“At this fish fry, dancing the Electric Slide, or whatever, with Obama, and he ends up as president, a year later, of the United States,” Clyburn paused. “That is something that those people will never, ever, get over.”

Clyburn said he wants the candidates to work the room and talk to voters. He wants them to take selfies with South Carolinians — preferably at the new “selfie station” organizers are providing, though he joked that U.S. Sen. Cory Booker, D-N.J., who is a notorious selfie-taker, probably won’t be disciplined enough to pose for photos in the designated area.

He is giving every candidate a chance to address the audience — and receive one of Clyburn’s signature, crowd-rousing introductions — but he’s warning them to be mindful of the clock, since this will be an evening event.

Clyburn also wants candidates to put on a good show, even if they’re not taking a page out of the elaborate playbook of ex-U.S. Sen. John Edwards, D-N.C., the former presidential candidate who in 2007 actually hired a drumline to escort him into the event.

“Believe it or not, I think the candidates will probably do themselves real good by selecting the right walk-up music,” Clyburn said. “I will never forget — I have a lasting impression of Bill Clinton the first time I heard his walk-up song, which was, ‘Don’t Stop Thinking About Tomorrow.’ And that absolutely is seared into my memory.

“If I were a candidate, I would select a song that I could build my two- or three-minute speech on it,” said Clyburn. “And that’s the same thing I’d say to them: Try to make your appearance memorable.”

Clyburn said he has typically used “We Are Family,” by Sister Sledge, as his walk-up song, but his granddaughter is pushing for “Old Town Road,” by Lil Nas X.

But that’s also the song U.S. Rep. Tim Ryan, D-Ohio, recently used as his walk-up music at major political event in Iowa, which might influence Clyburn’s final decision.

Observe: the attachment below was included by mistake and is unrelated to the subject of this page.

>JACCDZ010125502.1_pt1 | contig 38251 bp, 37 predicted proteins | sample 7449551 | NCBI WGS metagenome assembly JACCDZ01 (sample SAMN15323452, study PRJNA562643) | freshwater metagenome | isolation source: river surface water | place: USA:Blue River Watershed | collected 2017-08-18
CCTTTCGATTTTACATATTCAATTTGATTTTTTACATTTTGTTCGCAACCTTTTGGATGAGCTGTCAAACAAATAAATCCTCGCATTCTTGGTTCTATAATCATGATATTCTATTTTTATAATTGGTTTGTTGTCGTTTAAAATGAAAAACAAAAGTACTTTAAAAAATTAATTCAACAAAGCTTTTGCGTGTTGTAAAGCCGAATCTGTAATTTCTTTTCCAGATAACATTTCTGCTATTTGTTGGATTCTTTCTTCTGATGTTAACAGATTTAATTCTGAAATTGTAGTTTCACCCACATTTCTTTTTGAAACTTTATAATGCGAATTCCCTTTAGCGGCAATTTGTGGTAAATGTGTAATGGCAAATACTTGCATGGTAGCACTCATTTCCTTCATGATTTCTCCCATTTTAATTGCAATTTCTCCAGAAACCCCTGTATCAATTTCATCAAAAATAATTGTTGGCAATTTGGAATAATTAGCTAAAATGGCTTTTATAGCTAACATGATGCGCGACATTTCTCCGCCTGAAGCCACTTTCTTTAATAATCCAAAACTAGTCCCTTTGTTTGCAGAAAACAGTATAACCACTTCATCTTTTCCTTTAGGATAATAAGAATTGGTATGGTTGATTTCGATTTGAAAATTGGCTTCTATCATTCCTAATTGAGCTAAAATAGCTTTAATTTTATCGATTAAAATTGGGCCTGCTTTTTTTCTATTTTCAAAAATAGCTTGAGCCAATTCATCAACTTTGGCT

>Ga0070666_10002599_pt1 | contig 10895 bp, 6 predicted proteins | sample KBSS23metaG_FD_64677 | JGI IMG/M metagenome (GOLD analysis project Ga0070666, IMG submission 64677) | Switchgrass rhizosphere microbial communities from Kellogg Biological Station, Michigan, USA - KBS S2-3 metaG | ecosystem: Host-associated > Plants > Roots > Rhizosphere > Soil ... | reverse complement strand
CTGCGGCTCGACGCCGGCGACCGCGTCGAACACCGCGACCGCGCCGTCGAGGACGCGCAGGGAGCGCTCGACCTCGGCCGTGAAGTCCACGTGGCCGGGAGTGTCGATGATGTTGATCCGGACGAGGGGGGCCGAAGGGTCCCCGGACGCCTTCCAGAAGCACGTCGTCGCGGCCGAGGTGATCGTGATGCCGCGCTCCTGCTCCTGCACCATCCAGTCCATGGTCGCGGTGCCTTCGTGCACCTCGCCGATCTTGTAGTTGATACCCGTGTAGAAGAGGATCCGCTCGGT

Courting Clyburn

In many ways, this is still Clyburn’s show.

The host and the master of ceremonies, he is also the state’s most influential Democrat whose primary endorsement is the most coveted, and candidates will be working hard to make an impression on him — or at least be seen associating with him.

In 2016, Clyburn didn’t endorse Hillary Clinton until just days before the South Carolina Democratic primary. A month earlier, at the Clyburn fish fry, the two longtime friends shared a warm embrace onstage — a moment that probably made Clinton’s then-competitors, former Maryland Gov. Martin O’Malley and U.S. Sen. Bernie Sanders of Vermont, cringe in envy.

U.S. Rep. Jim Clyburn endorsed Hillary Clinton for the Democratic presidential nominee in 2016. Jamie Self explained what it meant for the Clinton campaign.

Candidates attending the 2019 fish fry will be speaking just as much to Clyburn as they are to the attendees.

“South Carolina is a state that was hit really hard by gun violence — you know, Emanuel Nine,” said U.S. Rep. Eric Swalwell, D-Calif., referring to the nine black parishioners gunned down at Mother Emanuel AME Church in Charleston on June 17, 2015. “I’m going to be talking a lot about what I’m going to do with respect to gun violence. This is something that affected Whip Clyburn’s constituents, and I’m going to make the case that we should be bold with my solutions.”

For Sanders, who was rejected by the majority of South Carolina’s Democratic primary voters in 2016, the fish fry represents an opportunity to make his case to wide audience.

“Let me be very clear: I like fish,” Sanders deadpanned.

He added, “I’m proud that we’re receiving a whole lot of support from members of the legislature there in South Carolina, and we intend to be getting all over the state talking about the need for fundamental education reform, criminal justice reform and health care reform.”

Clyburn has made it clear he won’t be making an endorsement, at least not this early on. Fish fry attendees will, however, be paying special attention to how the congressman interacts with current frontrunner Joe Biden, a longtime friend who has been to the fish fry on multiple occasions — as a presidential candidate in 2007, as vice president in 2014 and during his time as a U.S. senator from Delaware.

Speaking with reporters in Washington, Clyburn demurred as to what message he was looking for from candidates at the fish fry. Reminded he’s particularly close with Biden, Clyburn’s eyes seemed to sparkle.

“Oh, I have a longstanding relationship with about 12 of them,” he said.